How to Look Qualified For a Tech Job When You’re a Little Light on Experience

You have your eye on a tech role you want, but you’ve never worked in the industry before. And every job description—even an entry-level one—says you need experience before you apply.

You feel frustrated and ready to give up: Is a career change to tech even possible?

Actually, it’s easier than you think. As with anything else, proving you have relevant knowledge means beefing up your skill set and then adjusting your personal branding to show it off. Here’s how to do that:

Step 1: Do Relevant Work

Tech companies don’t just want random experience—they want to see you have skills that line up with your desired position. And the way to get this coveted knowhow is through what I call “micro-experiences.” These are learning opportunities that fall somewhere between reading a few blog posts (which wouldn’t be enough to sell your readiness for a position) and getting a full-blown job (which you aren’t yet qualified for).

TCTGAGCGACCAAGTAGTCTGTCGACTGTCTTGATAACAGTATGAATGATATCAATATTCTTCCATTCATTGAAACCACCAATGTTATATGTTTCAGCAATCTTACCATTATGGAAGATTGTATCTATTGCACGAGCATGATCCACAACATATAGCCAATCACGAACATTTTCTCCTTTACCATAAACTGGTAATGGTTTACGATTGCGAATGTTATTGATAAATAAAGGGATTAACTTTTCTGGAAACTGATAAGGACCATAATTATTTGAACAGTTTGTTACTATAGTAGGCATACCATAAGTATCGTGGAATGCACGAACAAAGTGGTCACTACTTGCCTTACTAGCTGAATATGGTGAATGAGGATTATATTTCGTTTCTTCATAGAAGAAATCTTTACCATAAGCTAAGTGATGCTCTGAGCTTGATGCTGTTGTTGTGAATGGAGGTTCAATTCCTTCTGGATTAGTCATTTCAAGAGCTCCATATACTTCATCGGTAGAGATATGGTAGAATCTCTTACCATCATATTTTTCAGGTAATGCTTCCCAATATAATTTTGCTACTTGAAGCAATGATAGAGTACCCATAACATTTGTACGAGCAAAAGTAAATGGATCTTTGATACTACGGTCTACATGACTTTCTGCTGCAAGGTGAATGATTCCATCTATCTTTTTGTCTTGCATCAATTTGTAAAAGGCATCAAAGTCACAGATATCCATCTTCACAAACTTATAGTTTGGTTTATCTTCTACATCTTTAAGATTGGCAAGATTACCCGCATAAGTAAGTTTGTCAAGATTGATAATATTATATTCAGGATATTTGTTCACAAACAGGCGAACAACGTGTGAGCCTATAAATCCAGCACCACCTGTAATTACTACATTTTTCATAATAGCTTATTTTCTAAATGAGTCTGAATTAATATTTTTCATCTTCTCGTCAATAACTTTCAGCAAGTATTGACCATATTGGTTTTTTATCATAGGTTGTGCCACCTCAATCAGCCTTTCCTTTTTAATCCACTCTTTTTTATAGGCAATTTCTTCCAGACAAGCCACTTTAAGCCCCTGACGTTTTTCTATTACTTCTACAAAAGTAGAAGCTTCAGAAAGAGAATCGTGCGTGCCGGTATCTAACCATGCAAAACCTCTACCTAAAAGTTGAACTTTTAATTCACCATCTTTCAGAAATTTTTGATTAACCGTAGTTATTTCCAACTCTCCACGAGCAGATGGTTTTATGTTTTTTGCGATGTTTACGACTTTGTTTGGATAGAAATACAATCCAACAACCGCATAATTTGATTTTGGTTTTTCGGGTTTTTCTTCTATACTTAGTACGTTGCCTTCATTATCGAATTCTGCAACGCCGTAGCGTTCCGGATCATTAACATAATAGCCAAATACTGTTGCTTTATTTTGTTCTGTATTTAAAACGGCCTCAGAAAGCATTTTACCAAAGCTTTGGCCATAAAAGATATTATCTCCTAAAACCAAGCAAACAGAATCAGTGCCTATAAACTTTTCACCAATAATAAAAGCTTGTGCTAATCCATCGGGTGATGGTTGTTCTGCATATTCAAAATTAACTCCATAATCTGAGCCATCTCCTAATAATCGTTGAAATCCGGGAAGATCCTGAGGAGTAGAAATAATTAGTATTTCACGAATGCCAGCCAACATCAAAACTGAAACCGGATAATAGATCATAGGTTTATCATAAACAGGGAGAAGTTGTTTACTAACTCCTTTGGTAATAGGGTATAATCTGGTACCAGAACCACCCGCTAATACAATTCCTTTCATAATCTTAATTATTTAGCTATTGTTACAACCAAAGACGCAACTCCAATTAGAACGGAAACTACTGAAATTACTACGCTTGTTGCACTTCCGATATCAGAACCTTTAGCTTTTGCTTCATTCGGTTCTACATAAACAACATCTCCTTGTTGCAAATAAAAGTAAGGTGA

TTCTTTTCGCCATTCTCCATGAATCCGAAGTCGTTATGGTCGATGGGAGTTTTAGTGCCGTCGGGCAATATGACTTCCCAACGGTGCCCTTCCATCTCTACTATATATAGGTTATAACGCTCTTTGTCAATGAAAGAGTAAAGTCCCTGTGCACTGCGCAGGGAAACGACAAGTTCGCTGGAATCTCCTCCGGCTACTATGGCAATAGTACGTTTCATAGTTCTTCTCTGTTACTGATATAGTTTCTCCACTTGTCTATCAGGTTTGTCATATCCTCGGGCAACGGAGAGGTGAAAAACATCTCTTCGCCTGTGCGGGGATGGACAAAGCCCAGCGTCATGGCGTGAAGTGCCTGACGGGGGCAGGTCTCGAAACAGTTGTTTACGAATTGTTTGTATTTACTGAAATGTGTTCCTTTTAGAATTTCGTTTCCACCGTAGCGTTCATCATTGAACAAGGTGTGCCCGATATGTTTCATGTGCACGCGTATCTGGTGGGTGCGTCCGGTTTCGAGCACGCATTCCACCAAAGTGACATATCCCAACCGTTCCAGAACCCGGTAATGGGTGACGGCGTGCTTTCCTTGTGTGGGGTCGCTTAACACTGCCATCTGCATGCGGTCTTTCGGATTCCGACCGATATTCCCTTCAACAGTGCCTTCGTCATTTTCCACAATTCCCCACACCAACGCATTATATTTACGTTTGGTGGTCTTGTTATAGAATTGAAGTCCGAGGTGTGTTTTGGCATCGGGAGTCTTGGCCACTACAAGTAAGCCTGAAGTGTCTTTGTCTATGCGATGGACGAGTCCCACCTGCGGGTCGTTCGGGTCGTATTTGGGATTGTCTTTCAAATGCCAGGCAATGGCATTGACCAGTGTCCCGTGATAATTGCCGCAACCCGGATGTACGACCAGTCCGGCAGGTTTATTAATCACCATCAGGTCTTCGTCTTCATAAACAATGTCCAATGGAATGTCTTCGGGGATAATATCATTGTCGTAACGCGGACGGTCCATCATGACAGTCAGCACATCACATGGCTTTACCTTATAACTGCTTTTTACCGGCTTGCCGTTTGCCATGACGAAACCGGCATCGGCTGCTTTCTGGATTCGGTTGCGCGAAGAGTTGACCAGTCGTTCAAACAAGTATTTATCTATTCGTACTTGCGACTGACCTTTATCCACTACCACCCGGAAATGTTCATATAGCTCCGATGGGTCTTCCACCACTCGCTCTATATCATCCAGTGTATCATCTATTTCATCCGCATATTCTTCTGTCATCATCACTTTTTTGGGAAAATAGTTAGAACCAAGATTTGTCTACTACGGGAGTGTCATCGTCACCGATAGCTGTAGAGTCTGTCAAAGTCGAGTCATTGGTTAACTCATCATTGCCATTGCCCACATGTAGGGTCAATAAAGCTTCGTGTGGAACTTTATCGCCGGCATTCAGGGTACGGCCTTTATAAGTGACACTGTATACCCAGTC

These projects require exactly what tech recruiters want (real-world work with concrete outcomes) and what you can reasonably attain (a small, time-limited opportunity that doesn’t require someone to invest heavily in you).

Here are three places to look:

  • VolunteerMatch lets you search local and virtual opportunities.
  • Catchafire is filled with short-term volunteer opportunities.
  • Fiverr is the place to list the skill you’d like to develop and snag a bunch of micro-experiences quickly.

For example, if you wanted to build out your product marketing skills, you might reply to an ad that reads: “Help us use Facebook to drive more of our audience to purchase a product on our site.” That’s the exact kind of project you can crush and use to demonstrate your success to future employers!

Pro tip: Before you say yes, make sure that your client will agree to let you share your work and results externally. Even if it means turning down a project or taking a lower fee, this is non-negotiable. Because the real goal is to show off your work to recruiters, and a project they can’t see is one that doesn’t exist.